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Kids Dental Care: Keeping Smiles Healthy And Bright

There are few things more precious than your child’s smile

By practicing good preventive dental care, you can keep that beautiful smile healthy, right from the start.

Most babies get their first tooth at around six months and will have all 20 primary teeth by the age of three. Then, at about six years old, their permanent teeth begin to arrive. By developing strong dental care habits early, you set the stage for a lifetime of good dental health.

Here are 15 ways to keep that little smile bright

  • Start cleaning baby’s mouth even before that first tooth appears. After a feeding, wipe their gums  to remove plaque and prevent decay. This not only removes plaque, but gets them familiar with the sensation of having her mouth cleaned.
  • According to the American Academy of Pediatrics, guarding against baby tooth decay, or “caries,” is serious business. Tooth decay develops when the teeth and gums are exposed to drinks and foods for long periods. The best preventive strategy is to limit prolonged feedings and clean little mouths in between meals.
  • For this reason, experts warn against putting babies to bed with a bottle of formula or milk—one of the primary causes of “baby bottle caries” or “bottlemouth syndrome”.
  • Start teaching your child to drink from a sippy cup at around one year. Drinking from a cup limits the liquids that collect around the teeth. (Similarly, always give juice—which is high in sugar—in a cup instead of a bottle.) Our training cup can make the transition easier.
  • Avoid allowing your child to carry and sip from a bottle all day. Reserve the bottle for mealtime, and you’ll limit the exposure to baby’s teeth.
  • Once baby’s teeth start erupting, brush them twice a day with a gentle, soft-bristled toothbrush. Most dentists recommend using a little water—not toothpaste—until kids reach age two. If baby’s having a tough time with teething, see Your Teething Baby: Advice and Remedies.
  • Once your child has two touching teeth, ask your dentist if you should begin flossing.
  • Make brushing an enjoyable part of your child’s daily routine. Turn it into a game. Sing songs. Brush your teeth as a family.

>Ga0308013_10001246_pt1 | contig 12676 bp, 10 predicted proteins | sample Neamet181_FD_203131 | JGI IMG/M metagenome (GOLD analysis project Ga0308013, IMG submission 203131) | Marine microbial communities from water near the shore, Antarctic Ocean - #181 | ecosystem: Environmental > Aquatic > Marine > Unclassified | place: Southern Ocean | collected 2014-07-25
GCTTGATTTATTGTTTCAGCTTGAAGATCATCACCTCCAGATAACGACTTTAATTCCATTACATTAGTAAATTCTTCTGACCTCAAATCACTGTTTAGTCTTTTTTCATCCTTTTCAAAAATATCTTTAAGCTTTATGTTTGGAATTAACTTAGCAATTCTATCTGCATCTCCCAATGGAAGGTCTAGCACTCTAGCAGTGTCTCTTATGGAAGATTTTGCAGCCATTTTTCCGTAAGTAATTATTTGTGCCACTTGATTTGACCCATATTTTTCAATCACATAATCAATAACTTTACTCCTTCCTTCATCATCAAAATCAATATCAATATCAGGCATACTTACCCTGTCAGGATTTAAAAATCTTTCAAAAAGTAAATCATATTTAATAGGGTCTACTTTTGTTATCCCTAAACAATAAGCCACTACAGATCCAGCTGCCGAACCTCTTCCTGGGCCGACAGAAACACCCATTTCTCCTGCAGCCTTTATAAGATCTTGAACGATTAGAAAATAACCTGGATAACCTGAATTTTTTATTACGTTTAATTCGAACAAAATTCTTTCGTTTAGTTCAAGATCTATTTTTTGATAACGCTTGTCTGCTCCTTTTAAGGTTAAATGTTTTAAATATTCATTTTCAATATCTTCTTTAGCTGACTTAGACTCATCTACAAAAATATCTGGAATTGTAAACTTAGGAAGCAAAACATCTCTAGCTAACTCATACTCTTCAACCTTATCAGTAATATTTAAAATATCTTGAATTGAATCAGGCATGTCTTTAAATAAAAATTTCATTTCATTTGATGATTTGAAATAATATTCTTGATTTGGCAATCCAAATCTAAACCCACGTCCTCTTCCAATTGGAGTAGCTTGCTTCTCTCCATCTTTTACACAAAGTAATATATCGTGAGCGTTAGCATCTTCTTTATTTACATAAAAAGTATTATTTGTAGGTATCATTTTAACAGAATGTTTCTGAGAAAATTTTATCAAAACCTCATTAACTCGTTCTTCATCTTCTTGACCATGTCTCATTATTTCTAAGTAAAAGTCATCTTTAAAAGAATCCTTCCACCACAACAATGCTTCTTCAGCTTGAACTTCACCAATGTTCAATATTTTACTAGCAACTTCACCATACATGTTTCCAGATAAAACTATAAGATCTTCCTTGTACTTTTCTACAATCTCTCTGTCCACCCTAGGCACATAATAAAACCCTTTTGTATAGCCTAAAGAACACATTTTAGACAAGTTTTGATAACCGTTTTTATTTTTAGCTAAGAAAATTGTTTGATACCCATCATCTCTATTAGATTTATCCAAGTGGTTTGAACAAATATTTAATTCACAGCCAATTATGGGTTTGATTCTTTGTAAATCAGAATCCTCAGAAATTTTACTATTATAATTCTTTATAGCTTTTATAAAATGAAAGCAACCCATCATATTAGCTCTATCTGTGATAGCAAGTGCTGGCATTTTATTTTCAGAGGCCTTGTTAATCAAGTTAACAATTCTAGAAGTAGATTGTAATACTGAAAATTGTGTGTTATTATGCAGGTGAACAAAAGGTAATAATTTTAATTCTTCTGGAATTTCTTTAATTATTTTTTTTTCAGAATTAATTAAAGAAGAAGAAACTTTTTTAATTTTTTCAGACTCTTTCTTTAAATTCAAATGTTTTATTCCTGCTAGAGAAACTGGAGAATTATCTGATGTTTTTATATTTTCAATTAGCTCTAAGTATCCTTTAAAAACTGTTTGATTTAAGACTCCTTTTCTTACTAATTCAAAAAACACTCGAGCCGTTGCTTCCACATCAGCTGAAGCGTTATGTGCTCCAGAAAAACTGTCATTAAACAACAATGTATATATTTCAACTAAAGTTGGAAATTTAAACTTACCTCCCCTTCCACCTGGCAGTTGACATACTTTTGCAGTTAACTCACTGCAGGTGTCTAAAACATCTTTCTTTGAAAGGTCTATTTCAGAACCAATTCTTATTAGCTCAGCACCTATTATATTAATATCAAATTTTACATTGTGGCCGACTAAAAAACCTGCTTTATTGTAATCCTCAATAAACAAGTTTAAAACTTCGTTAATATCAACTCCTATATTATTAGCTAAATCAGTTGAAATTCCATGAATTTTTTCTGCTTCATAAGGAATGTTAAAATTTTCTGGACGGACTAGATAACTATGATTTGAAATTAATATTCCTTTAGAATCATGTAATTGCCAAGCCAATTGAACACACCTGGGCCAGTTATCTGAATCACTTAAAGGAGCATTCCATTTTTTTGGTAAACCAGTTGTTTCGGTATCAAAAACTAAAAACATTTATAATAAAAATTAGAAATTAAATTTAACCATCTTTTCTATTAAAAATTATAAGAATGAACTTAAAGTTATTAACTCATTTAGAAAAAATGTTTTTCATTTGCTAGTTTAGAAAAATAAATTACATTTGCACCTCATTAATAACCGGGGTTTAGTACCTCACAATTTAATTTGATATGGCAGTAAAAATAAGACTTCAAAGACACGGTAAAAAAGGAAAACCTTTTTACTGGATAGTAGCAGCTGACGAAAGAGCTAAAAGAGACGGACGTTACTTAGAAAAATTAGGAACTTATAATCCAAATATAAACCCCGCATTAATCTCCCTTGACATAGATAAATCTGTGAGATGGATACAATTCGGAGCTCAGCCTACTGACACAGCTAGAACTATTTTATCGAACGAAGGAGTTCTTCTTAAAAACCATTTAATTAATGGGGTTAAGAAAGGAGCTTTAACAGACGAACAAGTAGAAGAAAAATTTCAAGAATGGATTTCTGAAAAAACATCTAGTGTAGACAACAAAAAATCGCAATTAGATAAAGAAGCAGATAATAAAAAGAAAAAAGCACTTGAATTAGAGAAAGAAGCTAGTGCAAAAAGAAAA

• Schedule baby’s first dental visit as soon as his first tooth arrives, and definitely before his first birthday. Your dentist will check for decay, evaluate your child’s dental development, and offer advice specific to your child.
  • According to the American Academy of Pediatric Dentists, a nutritious, balanced diet lays the groundwork for healthy tooth and gum development. Need tips for making nutritious baby food? Read Making Homemade Baby Food: It’s Healthy, Tasty, and Easier Than You Think.
  • Once your child is about two, encourage them to brush their teeth independently. But to make sure teeth are really clean, brush them again yourself. (Most kids don’t have the manual dexterity to brush alone until they’re five or six.)
  • What about thumb sucking? Most kids stop on their own by about age two, and that’s fine. But when kids are still sucking on their fingers after age four, it can lead to orthodontic problems. One solution: dentist-invented appliances like our Thumb Guard and Finger Guard.
  • Toothbrushes can be breeding grounds for germs and bacteria, so replace yours often (many dentists recommend every three months). In between, you can sterilize the family’s brushes with a portable toothbrush sanitizer.
  • Ask your pediatrician or dentist about fluoride. Fluoride, a natural chemical, builds strong teeth, but too much can lead to fluorosis (discolored enamel). Plus, it’s not something kids should consume. Many dentists suggest starting fluoridated toothpaste at age two, when kids can spit instead of swallow under careful supervision, of course.
  • Encourage your child to have a healthy, positive attitude about their teeth, whether gaining them, losing them, or brushing them.

When it comes to dental health, an ounce of prevention can make all the difference. By starting good dental habits early, you’ll give your child a gift that will last through his or her lifetime.

Additional Resource(s):
American Academy of Pediatrics – Brushing Up on Oral Health: Never Too Early to Start
American Academy of Pediatric Dentists

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